One of the running themes for this year’s Avalanche (and the 2009-10 Avalanche, and the 2010-11 Avalanche) is that they’ve largely been powered by unsustainably high percentages and winning despite poor puck possession and being regularly outshot. Their gamess against the Blackhawks and Coyotes did little to dispel this. Despite coming out with what were ostensibly statement wins – a 5-1 drubbing of the defending champions and a gutsy effort to recover a blown lead in Phoenix – the Avs were soundly outplayed, and outcompeted by both opponents. Once again, they fell into the trap of overreliance on Semyon Varlamov to save their bacon, as he so often has this season.
So this last victory over the Kings made a refreshing change. By even strength Corsi, LA is the top possession team in the league and not only did the Avs outperform them, they steamrolled them. A 4-minute double minor gave the Kings no momentum, and over even strength the Avs outshot them nearly twofold. Only a brilliant game from sudden superstar Ben Scrivens allowed the Kings to escape with a not-particularly-deserved point, which was probably a pretty good representation of how other fanbases feel during Avs games.
Aside from Corsi, zonestarts are another way to demonstrate a team’s possession numbers, and the Avs had 19 offensive starts to a scant 7 in their own end. After Patrick Roy’s adjustments over the 1st intermission, they did an extraordinary job of keeping the puck out of their zone and driving it in the right direction. The line of John Mitchell, Max Talbot, and Cody McLeod took 3 defensive draws, allowing Roy to shelter the 4th line – a major liability in previous games – by keeping them out of their own end. They produced several strong energy shifts in the Kings’ zone, also largely fueled by Marc-Andre Cliche going 7-1 in faceoffs to allow them to start with possession.
The Nathan MacKinnon and Paul Stastny lines were given 70%+ offensive starts as well, which demanded major adjustments from Darryl Sutter – of the Kings’ defensemen, Drew Doughty, Jake Muzzin, Alec Martinez, and Willie Mitchell each took only a single faceoff in the Avs’ zone, so focused were they on neutralizing the Avs’ ace scorers. With their best defensive pairing hemmed in, the Kings found it difficult to gain momentum or push for any counterattack, especially with the likes of Stastny, Talbot, and Tyson Barrie playing truly excellent games. Stastny especially deserves accolades – previous games against the Kings have been decided by Anze Kopitar’s dominance of any centre matched against him, but on Saturday, Stastny was the best skater on the ice bar none.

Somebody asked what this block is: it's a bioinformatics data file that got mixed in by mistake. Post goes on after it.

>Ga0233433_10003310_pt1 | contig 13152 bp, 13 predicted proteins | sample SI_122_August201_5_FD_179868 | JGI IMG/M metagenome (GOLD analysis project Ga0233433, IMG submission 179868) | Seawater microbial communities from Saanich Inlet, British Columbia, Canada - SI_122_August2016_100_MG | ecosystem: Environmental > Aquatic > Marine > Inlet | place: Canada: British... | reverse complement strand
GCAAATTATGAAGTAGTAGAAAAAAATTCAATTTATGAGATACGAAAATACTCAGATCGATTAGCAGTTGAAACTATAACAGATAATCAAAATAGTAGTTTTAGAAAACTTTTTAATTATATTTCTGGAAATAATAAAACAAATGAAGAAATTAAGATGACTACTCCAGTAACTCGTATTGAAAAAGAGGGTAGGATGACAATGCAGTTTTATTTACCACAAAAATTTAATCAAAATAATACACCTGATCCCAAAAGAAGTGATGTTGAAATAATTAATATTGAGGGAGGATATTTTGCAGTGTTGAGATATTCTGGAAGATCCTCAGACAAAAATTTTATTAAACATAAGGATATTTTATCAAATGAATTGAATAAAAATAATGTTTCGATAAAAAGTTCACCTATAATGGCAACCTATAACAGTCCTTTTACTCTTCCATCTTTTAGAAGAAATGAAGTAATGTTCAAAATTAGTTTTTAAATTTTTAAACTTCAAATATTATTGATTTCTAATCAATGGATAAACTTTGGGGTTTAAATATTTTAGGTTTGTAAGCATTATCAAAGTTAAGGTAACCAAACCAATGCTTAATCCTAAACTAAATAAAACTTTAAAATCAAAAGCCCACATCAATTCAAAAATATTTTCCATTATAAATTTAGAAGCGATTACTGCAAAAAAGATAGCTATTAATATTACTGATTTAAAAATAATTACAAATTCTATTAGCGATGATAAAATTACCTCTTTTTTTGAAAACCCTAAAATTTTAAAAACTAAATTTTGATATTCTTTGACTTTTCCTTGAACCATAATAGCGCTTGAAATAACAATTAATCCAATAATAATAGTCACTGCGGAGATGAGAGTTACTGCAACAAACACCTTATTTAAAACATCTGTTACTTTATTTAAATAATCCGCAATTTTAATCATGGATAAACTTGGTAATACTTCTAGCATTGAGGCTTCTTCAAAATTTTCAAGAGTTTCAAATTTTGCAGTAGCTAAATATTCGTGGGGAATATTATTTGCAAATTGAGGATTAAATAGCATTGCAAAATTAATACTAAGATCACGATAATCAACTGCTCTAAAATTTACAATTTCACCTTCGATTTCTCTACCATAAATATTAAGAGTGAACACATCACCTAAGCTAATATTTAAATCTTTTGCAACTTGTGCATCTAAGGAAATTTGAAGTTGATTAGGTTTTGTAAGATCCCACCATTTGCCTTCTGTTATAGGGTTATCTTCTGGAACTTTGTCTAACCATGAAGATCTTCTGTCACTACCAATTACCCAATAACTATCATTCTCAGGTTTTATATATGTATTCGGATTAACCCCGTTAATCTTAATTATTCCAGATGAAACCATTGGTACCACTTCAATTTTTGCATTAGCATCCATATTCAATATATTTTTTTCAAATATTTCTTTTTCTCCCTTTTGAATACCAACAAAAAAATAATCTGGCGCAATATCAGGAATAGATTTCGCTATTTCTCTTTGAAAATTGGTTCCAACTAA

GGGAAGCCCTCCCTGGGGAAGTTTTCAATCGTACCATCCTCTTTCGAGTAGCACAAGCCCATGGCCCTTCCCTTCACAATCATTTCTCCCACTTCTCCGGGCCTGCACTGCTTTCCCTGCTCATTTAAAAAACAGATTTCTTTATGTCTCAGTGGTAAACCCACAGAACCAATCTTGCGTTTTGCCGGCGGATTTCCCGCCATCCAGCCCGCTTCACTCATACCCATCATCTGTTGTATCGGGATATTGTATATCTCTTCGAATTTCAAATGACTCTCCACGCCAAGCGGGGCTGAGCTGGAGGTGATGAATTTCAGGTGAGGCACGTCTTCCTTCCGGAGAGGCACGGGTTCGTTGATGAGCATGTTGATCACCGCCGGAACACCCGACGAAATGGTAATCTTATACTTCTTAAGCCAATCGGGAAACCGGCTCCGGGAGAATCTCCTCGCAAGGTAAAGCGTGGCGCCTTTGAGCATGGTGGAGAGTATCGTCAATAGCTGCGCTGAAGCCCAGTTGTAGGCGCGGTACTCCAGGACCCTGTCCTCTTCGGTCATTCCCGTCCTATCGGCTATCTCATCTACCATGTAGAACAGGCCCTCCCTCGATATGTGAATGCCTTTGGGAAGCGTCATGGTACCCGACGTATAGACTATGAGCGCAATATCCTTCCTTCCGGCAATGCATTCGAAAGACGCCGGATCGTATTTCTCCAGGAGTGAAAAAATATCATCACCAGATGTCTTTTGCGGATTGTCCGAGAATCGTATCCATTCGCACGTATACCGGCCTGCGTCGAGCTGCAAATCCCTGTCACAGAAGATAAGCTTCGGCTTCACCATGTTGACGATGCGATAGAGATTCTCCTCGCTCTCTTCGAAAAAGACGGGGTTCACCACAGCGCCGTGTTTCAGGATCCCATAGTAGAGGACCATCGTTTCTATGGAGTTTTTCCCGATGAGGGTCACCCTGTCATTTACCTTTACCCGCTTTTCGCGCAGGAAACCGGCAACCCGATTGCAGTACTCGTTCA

I feel like this is the kind of game that really outlines how much of an improvement possession hockey is over being carried by your goalie and hoping to score a few on the counterattack. It was the best 1-0 match I’ve watched in a long time, and a lot of that enjoyment came in just seeing the Avs play so flipping well. Give me this over a hundred of the Chicago game and I’ll be a happy fan.
Incidentally, to those who still decry the idea of luck being a determining factor in hockey games, consider the game-winning goal: Scrivens makes an easy save, but a fluke bounce off a sliding Jarret Stoll knocks the puck right back past him. In the Coyotes game, Michael Stone beat Varlamov from the red line, and this after Andre Benoit scored a deflection off the post and then Mike Smith’s back. Sometimes shot quality goes to shit and volume is all you need.
Unfortunately, the Western Conference is still airtight, and despite being on pace for their best ever season, the Avs sit back in the 6th position. As it turns out, this applies to a couple of teams, as the lower seeds also have conveniently lower franchise highs.
Blues: On pace for 132 points, franchise record is 114.
Avs: On pace for 127 points, franchise record is 118.
Sharks: On pace for 125 points, franchise record is 117.
Hawks: On pace for 125 points, franchise record is 112.
Ducks: On pace for 117 points, franchise record is 110.
Kings: On pace for 115 points, franchise record is 105.
Wild: On pace for 112 points, franchise record is 104.
Coyotes: On pace for 109 points, franchise record is 107.
Some of this speaks to the absurdity of the loser point, but the top end of the West is still collectively crushing its competition. Detroit and Columbus had better thank their stars they were relegated to the Loser Conference, because this playoff race is going to be absolute hell.